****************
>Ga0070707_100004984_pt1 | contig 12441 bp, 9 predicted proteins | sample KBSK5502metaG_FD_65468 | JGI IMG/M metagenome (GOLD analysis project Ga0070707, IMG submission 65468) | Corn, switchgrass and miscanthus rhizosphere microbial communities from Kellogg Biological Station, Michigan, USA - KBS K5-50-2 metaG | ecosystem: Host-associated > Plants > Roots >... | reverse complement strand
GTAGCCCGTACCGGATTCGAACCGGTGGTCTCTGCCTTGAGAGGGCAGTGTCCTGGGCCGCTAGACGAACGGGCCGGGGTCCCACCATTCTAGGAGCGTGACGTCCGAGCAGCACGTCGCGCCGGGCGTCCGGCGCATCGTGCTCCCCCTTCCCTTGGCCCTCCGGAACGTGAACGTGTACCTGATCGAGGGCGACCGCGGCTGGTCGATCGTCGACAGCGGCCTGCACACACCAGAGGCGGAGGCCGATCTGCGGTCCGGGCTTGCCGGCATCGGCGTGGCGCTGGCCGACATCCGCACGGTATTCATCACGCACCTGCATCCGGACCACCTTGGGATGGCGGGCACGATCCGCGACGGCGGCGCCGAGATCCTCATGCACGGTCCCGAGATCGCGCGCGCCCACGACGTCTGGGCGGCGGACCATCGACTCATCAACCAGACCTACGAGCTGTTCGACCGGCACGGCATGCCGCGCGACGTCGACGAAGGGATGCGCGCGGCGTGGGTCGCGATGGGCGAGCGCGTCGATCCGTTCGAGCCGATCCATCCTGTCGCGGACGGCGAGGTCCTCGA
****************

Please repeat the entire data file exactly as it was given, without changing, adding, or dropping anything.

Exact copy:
>Ga0070707_100004984_pt1 | contig 12441 bp, 9 predicted proteins | sample KBSK5502metaG_FD_65468 | JGI IMG/M metagenome (GOLD analysis project Ga0070707, IMG submission 65468) | Corn, switchgrass and miscanthus rhizosphere microbial communities from Kellogg Biological Station, Michigan, USA - KBS K5-50-2 metaG | ecosystem: Host-associated > Plants > Roots >... | reverse complement strand
GTAGCCCGTACCGGATTCGAACCGGTGGTCTCTGCCTTGAGAGGGCAGTGTCCTGGGCCGCTAGACGAACGGGCCGGGGTCCCACCATTCTAGGAGCGTGACGTCCGAGCAGCACGTCGCGCCGGGCGTCCGGCGCATCGTGCTCCCCCTTCCCTTGGCCCTCCGGAACGTGAACGTGTACCTGATCGAGGGCGACCGCGGCTGGTCGATCGTCGACAGCGGCCTGCACACACCAGAGGCGGAGGCCGATCTGCGGTCCGGGCTTGCCGGCATCGGCGTGGCGCTGGCCGACATCCGCACGGTATTCATCACGCACCTGCATCCGGACCACCTTGGGATGGCGGGCACGATCCGCGACGGCGGCGCCGAGATCCTCATGCACGGTCCCGAGATCGCGCGCGCCCACGACGTCTGGGCGGCGGACCATCGACTCATCAACCAGACCTACGAGCTGTTCGACCGGCACGGCATGCCGCGCGACGTCGACGAAGGGATGCGCGCGGCGTGGGTCGCGATGGGCGAGCGCGTCGATCCGTTCGAGCCGATCCATCCTGTCGCGGACGGCGAGGTCCTCGA